The evolution of complex and physiologically remarkable structures such as the vertebrate eye has long been a focus of intrigue and theorizing by biologists. In work reported this week in Current Biology, the evolutionary history of a critical eye protein has revealed a previously unrecognized relationship between certain components of vertebrate eyes and those of the more primitive light-sensing systems of invertebrates. The findings help clarify our conceptual framework for understanding how the vertebrate eye, as we know it, has emerged over evolutionary time.
The work is reported by Sebastian Shimeld at the University of Oxford and colleagues at the University of London and Radboud University in The Netherlands.
Our sight relies on the ability of our eye to form a clear, focused image on the retina. The critical component in focusing is the eye lens, and the physical properties that underlie the transparency of the lens, as well as its ability to precisely refract light, arise from the high concentrations of special proteins called crystallins found in lens cells.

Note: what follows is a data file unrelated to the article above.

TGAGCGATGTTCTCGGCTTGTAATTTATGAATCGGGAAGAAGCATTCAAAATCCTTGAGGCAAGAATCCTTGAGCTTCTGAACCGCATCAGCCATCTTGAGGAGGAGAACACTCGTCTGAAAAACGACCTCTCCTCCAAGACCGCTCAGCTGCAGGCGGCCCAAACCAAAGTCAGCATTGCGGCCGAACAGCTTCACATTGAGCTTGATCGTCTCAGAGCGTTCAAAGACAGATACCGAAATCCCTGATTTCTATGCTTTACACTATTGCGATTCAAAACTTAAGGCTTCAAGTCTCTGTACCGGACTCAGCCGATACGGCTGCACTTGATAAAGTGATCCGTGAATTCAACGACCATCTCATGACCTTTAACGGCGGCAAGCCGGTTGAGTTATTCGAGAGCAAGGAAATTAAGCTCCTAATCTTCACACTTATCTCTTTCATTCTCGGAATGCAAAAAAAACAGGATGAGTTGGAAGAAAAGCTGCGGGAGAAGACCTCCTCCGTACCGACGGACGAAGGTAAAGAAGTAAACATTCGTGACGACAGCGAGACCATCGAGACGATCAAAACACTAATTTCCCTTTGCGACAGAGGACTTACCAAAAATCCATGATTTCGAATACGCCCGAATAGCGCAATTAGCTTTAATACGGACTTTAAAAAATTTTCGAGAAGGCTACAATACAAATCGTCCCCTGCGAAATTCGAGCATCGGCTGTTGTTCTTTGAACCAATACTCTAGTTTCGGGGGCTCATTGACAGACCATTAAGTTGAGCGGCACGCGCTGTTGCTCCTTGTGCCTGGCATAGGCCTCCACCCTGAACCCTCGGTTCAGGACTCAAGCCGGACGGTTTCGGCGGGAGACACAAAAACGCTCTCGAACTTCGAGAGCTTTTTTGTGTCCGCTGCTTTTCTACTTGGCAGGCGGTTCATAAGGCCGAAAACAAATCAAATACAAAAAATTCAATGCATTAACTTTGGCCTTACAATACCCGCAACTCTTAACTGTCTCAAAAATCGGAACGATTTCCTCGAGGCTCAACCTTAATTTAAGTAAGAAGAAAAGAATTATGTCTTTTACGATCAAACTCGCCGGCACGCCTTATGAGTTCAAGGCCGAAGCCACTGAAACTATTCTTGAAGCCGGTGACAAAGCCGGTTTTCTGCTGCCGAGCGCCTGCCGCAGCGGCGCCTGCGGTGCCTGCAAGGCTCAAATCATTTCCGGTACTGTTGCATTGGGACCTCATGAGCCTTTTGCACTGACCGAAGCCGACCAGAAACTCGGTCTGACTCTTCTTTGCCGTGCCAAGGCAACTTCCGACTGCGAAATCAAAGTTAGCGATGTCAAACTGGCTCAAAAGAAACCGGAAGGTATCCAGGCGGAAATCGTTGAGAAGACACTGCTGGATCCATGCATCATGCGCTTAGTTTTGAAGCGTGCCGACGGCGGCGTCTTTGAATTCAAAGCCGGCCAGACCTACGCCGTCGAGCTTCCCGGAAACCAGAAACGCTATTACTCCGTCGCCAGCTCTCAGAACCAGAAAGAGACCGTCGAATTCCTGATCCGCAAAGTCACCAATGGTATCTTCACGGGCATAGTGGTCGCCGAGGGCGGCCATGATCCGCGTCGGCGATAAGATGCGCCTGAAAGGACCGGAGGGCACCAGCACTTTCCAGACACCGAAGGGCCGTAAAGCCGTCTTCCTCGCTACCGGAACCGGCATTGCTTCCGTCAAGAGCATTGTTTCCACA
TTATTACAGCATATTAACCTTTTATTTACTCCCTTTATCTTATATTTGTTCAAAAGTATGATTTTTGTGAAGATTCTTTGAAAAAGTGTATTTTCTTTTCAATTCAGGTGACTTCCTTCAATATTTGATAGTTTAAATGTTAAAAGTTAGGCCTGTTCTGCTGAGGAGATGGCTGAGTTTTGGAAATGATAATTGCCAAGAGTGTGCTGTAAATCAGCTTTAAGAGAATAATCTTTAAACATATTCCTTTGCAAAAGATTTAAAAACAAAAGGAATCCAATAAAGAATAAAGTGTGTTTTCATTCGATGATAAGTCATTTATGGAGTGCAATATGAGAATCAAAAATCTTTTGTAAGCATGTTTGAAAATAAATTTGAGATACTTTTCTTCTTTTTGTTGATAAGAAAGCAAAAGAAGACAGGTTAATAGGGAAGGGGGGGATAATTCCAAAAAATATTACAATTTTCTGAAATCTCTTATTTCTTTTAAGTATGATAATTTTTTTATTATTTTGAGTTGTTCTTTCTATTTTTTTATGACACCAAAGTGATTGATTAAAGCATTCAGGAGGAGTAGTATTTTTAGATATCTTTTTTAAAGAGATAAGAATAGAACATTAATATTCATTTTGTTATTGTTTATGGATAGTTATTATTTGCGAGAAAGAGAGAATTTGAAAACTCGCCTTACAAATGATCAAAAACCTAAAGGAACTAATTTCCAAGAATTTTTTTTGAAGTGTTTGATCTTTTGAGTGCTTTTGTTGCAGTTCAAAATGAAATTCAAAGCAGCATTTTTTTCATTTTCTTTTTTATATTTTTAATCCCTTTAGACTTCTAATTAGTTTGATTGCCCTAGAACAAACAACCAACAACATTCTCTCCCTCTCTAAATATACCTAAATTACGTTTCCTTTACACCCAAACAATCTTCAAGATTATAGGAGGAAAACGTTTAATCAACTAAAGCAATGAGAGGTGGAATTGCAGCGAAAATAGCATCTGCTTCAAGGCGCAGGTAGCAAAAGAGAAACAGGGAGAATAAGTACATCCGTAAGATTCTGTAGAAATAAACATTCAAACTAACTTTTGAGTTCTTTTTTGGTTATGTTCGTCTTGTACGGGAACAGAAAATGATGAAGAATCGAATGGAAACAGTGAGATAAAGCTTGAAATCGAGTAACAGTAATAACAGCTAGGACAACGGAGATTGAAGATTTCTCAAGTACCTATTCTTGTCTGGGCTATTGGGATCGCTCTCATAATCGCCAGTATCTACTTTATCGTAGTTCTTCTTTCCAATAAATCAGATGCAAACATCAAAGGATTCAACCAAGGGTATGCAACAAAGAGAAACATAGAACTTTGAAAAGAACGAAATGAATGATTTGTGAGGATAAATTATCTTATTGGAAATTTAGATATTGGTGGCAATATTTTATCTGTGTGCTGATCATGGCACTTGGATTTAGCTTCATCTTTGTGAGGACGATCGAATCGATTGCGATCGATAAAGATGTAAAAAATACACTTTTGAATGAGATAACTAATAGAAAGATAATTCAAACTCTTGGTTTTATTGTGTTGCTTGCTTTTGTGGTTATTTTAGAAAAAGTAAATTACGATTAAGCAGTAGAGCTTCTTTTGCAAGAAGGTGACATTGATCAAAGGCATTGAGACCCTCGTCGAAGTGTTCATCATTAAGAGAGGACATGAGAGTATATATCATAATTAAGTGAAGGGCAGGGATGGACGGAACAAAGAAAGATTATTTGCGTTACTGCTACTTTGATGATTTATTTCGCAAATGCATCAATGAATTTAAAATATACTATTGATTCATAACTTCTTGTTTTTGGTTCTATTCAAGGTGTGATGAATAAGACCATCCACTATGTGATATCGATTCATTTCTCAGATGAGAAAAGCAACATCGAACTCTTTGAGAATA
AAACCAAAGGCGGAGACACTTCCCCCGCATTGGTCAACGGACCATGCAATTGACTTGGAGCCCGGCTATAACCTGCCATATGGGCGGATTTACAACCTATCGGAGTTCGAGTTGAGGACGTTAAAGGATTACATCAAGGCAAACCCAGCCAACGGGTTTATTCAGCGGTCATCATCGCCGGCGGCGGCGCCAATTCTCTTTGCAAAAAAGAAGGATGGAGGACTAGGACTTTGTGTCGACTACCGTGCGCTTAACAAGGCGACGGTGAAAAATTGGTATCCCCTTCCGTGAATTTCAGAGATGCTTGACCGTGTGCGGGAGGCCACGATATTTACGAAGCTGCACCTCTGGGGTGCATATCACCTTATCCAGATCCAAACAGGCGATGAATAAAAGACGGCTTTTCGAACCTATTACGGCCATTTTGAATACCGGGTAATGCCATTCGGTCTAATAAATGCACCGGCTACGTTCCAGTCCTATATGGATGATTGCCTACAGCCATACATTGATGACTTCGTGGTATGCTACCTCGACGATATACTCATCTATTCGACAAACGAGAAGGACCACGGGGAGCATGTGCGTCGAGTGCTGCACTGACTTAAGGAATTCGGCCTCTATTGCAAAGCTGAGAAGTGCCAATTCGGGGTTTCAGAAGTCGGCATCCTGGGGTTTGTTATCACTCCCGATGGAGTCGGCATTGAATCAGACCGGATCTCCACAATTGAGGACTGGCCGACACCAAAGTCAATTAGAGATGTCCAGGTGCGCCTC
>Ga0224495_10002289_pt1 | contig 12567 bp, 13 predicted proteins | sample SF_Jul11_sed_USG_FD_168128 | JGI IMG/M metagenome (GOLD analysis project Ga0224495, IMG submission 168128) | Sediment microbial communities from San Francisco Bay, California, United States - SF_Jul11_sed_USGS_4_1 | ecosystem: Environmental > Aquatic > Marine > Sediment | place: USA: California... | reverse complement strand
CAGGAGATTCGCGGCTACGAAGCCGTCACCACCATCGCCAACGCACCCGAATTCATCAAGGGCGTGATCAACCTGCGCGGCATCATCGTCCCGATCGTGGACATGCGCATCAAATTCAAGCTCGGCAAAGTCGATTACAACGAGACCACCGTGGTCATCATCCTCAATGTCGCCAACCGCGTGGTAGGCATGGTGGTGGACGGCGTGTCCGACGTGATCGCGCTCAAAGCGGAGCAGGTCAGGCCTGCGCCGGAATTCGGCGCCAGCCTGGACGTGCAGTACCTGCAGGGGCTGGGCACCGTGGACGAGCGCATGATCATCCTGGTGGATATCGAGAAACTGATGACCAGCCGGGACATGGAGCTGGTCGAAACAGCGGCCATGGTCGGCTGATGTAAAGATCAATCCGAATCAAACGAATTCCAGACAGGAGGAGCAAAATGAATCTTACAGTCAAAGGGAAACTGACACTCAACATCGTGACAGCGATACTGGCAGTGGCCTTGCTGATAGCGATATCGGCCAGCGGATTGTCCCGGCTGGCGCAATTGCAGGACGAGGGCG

Fish, frogs, birds and mammals all experience image-forming vision, thanks to the fact that their eyes all express crystallins and form a lens; however, the vertebrates' nearest invertebrate relatives, such as sea squirts, have only simple eyes that detect light but are incapable of forming an image. This has lead to the view that the lens evolved within the vertebrates early in vertebrate evolution, and it raises a long-standing question in evolutionary biology: How could a complex organ with such special physical properties have evolved?
In their new work, Shimeld and colleagues approached this question by examining the evolutionary origin of one crystallin protein family, known as the ?-crystallins. Focusing on sea squirts, invertebrate cousins of the vertebrate lineage, the researchers found that these creatures possess a single crystallin gene, which is expressed in Page: 1 2 Related biology news :1
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